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http://dx.doi.org/10.1021/acscentsci.0c01252DOI Listing
http://www.ncbi.nlm.nih.gov/pmc/articles/PMC7760486PMC
December 2020

Soft skin layers for reconfigurable and programmable nanowrinkles.

Nanoscale 2020 Dec 26;12(47):23920-23928. Epub 2020 Nov 26.

Department of Materials Science and Engineering, Northwestern University, Evanston, Illinois 60208, USA.

Wrinkling skin layers on pre-strained polymer sheets has drawn significant interest as a method to create reconfigurable surface patterns. Compared to widely studied metal or silica films, softer polymer skins are more tolerant to crack formation when the surface topography is tuned under applied strain. This Mini-review discusses recent progress in mechano-responsive wrinkles based on polymer skin materials. Control over the skin thickness with nanometer accuracy allows for tuning of the wrinkle wavelength and orientation over length scales from nanometer to micrometer regimes. Furthermore, soft skin layers enable texturing of two-dimensional electronic materials with programmable feature sizes and structural hierarchy because of the conformal adhesion to the substrates. Soft skin systems open prospects to tailor a range of surface properties via external stimuli important for applications such as smart windows, microfluidics, and nanoelectronics.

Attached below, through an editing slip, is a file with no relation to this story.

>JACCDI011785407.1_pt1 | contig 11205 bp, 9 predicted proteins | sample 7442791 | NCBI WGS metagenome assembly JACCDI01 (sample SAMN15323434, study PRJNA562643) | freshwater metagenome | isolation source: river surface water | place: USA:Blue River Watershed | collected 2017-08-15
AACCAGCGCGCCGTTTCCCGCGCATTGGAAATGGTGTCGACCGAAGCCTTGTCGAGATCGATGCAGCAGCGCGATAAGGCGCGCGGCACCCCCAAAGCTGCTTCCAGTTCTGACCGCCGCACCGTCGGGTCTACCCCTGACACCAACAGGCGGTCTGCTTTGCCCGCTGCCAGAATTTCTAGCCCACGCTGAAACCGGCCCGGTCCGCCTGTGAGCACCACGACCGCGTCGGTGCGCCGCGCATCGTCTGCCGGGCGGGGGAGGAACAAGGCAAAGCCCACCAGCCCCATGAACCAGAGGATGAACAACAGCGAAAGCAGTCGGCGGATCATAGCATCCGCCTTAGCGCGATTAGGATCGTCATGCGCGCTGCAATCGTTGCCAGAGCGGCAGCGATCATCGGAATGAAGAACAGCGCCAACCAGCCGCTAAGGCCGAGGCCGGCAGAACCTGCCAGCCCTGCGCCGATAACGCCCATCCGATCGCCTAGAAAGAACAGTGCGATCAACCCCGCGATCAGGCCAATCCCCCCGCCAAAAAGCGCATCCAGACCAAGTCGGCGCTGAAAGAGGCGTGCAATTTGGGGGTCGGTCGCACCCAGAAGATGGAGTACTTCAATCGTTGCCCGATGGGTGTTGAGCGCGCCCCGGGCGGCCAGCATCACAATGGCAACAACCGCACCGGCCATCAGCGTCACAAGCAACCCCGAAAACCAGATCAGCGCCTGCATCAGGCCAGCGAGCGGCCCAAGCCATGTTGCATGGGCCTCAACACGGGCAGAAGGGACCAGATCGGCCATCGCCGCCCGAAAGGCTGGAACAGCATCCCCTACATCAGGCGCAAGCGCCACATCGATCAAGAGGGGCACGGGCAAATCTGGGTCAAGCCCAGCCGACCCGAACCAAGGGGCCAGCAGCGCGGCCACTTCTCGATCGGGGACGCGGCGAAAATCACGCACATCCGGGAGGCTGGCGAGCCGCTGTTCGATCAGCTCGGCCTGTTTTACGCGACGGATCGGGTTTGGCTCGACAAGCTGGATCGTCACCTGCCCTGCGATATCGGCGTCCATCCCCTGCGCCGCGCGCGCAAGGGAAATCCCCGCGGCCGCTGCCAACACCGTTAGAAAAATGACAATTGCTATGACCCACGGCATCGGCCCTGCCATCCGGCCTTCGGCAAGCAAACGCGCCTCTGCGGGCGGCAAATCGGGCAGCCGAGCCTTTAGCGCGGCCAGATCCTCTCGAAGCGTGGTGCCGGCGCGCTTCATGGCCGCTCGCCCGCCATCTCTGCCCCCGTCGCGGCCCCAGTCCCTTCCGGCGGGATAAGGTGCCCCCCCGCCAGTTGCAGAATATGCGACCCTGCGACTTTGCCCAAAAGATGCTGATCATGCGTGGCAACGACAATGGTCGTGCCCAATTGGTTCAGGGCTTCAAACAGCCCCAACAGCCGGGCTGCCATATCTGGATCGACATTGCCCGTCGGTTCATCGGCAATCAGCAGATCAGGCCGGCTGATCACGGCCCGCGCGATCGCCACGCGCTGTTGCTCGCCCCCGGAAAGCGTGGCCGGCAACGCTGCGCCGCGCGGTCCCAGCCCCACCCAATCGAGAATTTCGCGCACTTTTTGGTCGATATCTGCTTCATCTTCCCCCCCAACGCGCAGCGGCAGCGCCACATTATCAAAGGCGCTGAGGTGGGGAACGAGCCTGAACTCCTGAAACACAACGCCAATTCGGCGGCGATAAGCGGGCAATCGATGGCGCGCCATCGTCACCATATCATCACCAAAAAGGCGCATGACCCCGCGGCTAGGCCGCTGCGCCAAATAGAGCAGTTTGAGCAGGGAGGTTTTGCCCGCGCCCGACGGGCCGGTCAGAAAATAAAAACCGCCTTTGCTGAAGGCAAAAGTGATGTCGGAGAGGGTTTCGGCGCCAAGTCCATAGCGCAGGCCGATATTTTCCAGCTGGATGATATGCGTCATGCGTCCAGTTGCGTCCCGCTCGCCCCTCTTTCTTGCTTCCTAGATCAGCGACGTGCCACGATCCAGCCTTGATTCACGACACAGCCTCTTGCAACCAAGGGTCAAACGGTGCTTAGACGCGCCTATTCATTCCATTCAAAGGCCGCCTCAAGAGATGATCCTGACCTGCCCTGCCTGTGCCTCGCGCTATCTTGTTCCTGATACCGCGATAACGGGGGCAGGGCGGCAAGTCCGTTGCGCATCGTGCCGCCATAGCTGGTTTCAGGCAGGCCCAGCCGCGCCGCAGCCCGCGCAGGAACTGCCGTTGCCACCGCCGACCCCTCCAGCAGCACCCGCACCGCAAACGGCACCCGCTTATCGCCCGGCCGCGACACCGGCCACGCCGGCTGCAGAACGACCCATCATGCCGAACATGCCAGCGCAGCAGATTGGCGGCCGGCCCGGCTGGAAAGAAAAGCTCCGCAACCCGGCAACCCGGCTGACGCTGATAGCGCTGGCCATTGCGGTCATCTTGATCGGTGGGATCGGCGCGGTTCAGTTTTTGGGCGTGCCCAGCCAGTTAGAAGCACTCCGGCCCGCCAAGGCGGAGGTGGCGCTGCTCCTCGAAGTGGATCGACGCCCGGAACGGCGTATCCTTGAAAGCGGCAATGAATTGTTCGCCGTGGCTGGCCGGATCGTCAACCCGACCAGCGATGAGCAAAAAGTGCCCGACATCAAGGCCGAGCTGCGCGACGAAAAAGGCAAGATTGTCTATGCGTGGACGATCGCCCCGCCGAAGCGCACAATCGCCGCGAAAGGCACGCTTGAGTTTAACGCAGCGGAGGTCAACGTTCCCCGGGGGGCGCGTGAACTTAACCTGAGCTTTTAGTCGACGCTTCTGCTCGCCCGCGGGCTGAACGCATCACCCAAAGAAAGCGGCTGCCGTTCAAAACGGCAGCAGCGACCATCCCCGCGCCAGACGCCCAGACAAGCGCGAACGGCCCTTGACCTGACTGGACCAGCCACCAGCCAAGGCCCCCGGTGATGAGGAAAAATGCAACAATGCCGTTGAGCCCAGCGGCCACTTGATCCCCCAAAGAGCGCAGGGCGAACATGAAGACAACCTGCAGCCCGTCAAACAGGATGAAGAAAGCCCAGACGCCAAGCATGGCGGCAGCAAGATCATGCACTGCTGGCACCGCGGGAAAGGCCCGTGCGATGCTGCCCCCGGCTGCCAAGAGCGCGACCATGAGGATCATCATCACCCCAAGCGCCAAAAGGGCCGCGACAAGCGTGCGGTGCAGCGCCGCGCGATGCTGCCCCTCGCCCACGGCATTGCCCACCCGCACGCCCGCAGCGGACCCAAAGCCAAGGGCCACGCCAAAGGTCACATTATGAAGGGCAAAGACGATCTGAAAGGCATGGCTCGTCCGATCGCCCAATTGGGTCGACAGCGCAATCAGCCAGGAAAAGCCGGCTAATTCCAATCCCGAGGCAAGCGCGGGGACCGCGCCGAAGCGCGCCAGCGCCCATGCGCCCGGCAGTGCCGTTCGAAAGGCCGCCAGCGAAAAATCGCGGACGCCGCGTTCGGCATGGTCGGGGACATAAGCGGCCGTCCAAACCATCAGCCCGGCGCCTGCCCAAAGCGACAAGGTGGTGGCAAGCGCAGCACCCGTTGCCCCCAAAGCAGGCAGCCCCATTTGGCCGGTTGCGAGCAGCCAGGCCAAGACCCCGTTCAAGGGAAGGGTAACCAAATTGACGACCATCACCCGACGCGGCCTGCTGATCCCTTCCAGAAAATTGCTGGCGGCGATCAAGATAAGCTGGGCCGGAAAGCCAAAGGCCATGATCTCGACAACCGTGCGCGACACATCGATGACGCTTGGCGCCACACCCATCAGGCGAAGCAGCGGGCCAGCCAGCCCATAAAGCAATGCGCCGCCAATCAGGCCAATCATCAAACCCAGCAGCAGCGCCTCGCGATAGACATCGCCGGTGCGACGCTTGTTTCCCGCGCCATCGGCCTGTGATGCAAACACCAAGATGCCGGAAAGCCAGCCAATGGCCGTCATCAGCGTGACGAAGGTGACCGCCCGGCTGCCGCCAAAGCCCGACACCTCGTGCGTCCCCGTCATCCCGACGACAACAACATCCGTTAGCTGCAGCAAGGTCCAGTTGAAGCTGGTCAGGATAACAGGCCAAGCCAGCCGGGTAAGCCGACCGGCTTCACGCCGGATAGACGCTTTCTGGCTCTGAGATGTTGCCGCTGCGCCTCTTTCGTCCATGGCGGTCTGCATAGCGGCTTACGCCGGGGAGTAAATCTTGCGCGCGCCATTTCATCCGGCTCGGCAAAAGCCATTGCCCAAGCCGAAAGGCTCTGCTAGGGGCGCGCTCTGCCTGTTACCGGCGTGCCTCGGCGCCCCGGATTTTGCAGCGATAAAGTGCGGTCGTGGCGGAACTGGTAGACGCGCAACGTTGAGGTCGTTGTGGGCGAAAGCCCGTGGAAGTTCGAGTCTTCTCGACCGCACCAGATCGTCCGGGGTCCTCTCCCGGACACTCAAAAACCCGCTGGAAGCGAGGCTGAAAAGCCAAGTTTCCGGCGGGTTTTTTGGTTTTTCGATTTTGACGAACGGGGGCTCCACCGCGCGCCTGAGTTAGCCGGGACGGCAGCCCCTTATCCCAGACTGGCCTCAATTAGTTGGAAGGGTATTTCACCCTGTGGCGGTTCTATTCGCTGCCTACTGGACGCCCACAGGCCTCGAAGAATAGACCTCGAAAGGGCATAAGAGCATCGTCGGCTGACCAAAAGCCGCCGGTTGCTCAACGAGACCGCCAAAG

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http://dx.doi.org/10.1039/d0nr07054hDOI Listing
December 2020

Ultranarrow plasmon resonances from annealed nanoparticle lattices.

Proc Natl Acad Sci U S A 2020 09 8;117(38):23380-23384. Epub 2020 Sep 8.

Department of Chemistry, Northwestern University, Evanston, IL 60208;

This paper reports how the spectral linewidths of plasmon resonances can be narrowed down to a few nanometers by optimizing the morphology, surface roughness, and crystallinity of metal nanoparticles (NPs) in two-dimensional (2D) lattices. We developed thermal annealing procedures to achieve ultranarrow surface lattice resonances (SLRs) with full-width at half-maxima linewidths as narrow as 4 nm from arrays of Au, Ag, Al, and Cu NPs. Besides annealing, we developed a chemical vapor deposition process to use Cu NPs as catalytic substrates for graphene growth. Graphene-encapsulated Cu NPs showed the narrowest SLR linewidths (2 nm) and were stable for months. These ultranarrow SLR nanocavity modes supported even narrower lasing emission spectra and high nonlinearity in the input-output light-light curves.